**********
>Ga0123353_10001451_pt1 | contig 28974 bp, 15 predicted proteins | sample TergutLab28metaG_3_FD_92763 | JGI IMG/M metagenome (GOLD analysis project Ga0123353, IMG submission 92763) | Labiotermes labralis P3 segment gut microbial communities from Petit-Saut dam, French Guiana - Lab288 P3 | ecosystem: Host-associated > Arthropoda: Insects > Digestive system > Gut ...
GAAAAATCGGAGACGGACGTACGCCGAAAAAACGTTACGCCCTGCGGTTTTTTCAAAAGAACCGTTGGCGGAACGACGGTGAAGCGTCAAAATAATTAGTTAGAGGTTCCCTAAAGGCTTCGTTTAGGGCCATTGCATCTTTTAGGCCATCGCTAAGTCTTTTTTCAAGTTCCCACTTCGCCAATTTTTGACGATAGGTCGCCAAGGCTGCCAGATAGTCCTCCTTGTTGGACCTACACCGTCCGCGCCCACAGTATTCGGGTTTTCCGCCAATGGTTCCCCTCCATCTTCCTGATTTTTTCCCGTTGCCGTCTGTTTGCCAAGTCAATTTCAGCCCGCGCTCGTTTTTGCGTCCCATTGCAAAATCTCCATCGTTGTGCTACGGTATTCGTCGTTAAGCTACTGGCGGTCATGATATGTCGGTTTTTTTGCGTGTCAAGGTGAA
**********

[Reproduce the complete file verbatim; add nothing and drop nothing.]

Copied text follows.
>Ga0123353_10001451_pt1 | contig 28974 bp, 15 predicted proteins | sample TergutLab28metaG_3_FD_92763 | JGI IMG/M metagenome (GOLD analysis project Ga0123353, IMG submission 92763) | Labiotermes labralis P3 segment gut microbial communities from Petit-Saut dam, French Guiana - Lab288 P3 | ecosystem: Host-associated > Arthropoda: Insects > Digestive system > Gut ...
GAAAAATCGGAGACGGACGTACGCCGAAAAAACGTTACGCCCTGCGGTTTTTTCAAAAGAACCGTTGGCGGAACGACGGTGAAGCGTCAAAATAATTAGTTAGAGGTTCCCTAAAGGCTTCGTTTAGGGCCATTGCATCTTTTAGGCCATCGCTAAGTCTTTTTTCAAGTTCCCACTTCGCCAATTTTTGACGATAGGTCGCCAAGGCTGCCAGATAGTCCTCCTTGTTGGACCTACACCGTCCGCGCCCACAGTATTCGGGTTTTCCGCCAATGGTTCCCCTCCATCTTCCTGATTTTTTCCCGTTGCCGTCTGTTTGCCAAGTCAATTTCAGCCCGCGCTCGTTTTTGCGTCCCATTGCAAAATCTCCATCGTTGTGCTACGGTATTCGTCGTTAAGCTACTGGCGGTCATGATATGTCGGTTTTTTTGCGTGTCAAGGTGAA